Original Publication Date
Oral and Maxillofacial Surgery Cases
DOI of Original Publication
Date of Submission
Gingival enlargement (GE) is a condition in which the size of the gingiva increases in response to inflammation, systemic disease, or certain medications including anticonvulsants, calcium-channel blockers, and immunosuppressants. This report describes the management of two cases involving severe gingival enlargement related to the use of an anti-hypertensive calcium-channel blocker and an immunosuppressant. Besides taking amlodipine, one patient had undergone a heart transplantation seven years prior and has been taking two immunosuppressant drugs, mycophenolate and tacrolimus. The extent of the destruction of periodontal support, aggravated by gingival enlargement, resulted in extensive tooth loss. Periodontitis and gingival enlargement exacerbate and accelerate one another and can result in loss of the entire dentition, severely affecting function and esthetics. The pharmacologic etiology sometimes cannot be altered and the patient has to be carefully managed and maintained with periodontal therapy. Physicians and dentists should be aware of these medications and be able to identify early changes in the oral cavity and to prevent, diagnose, and successfully manage the unwanted side effects of these drugs in patients.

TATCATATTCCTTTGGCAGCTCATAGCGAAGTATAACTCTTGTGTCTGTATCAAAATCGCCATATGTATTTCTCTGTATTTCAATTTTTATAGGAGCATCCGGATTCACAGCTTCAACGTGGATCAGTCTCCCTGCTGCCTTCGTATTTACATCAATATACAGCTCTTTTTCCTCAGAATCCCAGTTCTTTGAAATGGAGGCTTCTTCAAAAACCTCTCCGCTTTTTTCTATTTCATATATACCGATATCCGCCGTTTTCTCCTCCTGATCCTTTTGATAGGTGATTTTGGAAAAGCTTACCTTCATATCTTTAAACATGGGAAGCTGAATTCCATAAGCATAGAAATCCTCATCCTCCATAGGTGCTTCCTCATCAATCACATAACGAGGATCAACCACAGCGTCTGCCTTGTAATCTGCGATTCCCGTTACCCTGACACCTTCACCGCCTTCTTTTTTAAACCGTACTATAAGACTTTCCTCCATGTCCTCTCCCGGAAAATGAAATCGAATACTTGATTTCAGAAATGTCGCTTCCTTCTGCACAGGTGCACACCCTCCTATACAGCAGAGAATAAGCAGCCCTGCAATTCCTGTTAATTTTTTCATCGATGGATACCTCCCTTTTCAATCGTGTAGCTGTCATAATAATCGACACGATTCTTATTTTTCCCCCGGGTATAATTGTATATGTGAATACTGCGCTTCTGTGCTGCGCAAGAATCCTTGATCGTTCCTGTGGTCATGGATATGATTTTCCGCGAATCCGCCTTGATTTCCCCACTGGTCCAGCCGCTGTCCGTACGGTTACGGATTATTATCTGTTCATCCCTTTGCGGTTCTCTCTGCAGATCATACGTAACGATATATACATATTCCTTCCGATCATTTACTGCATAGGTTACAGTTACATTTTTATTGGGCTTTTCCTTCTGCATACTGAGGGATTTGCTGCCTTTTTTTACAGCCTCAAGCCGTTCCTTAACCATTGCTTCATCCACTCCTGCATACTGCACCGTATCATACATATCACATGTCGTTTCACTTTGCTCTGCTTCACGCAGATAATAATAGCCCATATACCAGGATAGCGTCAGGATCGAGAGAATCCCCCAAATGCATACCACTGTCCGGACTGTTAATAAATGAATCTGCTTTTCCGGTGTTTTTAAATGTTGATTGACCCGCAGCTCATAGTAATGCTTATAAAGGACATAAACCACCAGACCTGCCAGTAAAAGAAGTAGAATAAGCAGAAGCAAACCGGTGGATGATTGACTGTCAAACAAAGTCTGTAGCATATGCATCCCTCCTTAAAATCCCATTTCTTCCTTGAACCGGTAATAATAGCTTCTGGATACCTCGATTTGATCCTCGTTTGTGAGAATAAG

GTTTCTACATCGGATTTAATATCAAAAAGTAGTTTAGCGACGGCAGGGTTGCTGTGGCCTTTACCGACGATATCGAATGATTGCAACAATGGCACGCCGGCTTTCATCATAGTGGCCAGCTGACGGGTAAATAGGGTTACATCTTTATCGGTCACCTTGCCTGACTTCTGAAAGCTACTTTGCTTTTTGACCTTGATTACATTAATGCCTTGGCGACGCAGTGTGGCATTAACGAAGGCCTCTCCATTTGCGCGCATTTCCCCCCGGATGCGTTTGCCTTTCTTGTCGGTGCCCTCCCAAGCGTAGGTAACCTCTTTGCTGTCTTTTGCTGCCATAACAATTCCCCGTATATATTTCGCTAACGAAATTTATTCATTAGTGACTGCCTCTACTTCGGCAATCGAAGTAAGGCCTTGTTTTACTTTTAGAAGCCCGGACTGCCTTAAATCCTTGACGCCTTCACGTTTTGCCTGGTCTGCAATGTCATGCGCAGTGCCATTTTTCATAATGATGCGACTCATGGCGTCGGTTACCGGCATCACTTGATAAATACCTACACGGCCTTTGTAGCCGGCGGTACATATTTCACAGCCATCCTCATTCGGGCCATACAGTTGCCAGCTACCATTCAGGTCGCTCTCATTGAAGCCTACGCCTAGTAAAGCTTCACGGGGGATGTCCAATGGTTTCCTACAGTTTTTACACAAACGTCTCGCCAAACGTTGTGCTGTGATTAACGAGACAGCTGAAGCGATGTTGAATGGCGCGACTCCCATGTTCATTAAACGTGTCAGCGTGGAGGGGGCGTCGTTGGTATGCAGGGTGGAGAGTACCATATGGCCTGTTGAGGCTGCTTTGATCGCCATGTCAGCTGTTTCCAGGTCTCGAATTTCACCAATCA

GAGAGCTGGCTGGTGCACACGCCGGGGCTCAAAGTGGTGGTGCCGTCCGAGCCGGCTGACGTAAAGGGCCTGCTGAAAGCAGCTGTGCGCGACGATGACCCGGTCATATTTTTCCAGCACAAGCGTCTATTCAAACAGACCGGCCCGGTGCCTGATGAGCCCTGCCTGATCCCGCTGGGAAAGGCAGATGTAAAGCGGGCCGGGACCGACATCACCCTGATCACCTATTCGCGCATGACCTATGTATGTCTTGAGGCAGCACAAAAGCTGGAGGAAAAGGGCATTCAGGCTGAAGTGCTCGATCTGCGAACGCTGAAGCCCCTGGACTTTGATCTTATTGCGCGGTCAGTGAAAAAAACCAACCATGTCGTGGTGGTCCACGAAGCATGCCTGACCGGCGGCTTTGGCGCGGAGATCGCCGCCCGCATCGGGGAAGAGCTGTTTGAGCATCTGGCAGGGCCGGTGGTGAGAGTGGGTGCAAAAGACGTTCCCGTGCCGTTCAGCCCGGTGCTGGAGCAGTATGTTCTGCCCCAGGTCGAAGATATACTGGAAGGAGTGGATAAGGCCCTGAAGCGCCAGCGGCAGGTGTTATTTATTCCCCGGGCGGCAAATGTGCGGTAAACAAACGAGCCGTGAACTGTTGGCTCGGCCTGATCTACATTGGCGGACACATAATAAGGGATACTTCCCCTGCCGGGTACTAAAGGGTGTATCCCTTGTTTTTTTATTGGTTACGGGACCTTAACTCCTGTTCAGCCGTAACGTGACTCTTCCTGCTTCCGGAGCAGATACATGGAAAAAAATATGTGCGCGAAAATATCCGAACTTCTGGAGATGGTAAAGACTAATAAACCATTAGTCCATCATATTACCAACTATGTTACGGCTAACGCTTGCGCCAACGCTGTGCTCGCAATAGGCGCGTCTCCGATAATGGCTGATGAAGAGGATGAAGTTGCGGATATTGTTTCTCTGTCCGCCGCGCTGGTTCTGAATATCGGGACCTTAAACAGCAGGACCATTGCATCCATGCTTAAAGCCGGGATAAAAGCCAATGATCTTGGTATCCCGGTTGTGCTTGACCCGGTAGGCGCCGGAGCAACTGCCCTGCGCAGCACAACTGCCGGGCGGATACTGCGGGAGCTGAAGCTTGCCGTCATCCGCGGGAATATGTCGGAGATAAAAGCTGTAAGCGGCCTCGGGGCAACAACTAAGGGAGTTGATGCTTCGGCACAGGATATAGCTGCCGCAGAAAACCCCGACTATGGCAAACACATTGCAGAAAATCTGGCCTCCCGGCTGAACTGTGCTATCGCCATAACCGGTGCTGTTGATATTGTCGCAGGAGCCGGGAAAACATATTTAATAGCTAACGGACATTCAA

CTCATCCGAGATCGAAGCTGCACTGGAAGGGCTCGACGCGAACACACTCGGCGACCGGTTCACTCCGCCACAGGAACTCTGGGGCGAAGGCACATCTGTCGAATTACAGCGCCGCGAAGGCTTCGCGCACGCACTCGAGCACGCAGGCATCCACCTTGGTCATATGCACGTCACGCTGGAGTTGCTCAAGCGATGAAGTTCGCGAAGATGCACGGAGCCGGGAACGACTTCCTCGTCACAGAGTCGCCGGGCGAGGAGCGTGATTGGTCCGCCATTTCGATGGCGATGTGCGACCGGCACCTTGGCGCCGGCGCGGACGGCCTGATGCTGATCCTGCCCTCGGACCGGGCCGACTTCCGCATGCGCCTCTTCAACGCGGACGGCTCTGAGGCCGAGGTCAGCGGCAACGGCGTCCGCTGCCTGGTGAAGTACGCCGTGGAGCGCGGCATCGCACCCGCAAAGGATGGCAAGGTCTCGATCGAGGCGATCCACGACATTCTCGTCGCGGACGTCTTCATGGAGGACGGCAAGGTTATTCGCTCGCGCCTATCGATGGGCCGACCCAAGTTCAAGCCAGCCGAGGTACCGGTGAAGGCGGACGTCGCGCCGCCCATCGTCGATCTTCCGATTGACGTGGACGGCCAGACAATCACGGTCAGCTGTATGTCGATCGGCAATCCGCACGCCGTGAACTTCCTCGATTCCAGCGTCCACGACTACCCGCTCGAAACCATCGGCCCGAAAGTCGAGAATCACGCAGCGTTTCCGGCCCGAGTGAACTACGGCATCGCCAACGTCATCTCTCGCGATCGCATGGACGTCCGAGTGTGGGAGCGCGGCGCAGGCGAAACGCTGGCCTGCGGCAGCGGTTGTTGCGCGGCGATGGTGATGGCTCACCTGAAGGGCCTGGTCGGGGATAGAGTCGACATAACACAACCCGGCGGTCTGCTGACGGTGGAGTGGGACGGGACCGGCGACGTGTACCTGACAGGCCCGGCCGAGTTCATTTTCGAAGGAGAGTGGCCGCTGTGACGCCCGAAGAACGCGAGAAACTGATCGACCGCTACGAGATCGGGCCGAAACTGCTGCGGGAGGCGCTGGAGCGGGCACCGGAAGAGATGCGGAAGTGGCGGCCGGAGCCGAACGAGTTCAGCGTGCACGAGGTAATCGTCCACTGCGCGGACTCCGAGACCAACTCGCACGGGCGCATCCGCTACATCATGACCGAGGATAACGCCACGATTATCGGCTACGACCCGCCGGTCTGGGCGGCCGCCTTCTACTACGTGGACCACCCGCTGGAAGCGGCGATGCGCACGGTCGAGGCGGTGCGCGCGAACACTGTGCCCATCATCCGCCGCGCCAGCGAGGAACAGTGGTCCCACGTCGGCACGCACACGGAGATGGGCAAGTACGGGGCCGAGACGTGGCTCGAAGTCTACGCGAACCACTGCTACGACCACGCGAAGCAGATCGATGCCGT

© 2020 Published by Elsevier Inc. Open Access.
Is Part Of
VCU Periodontics Publications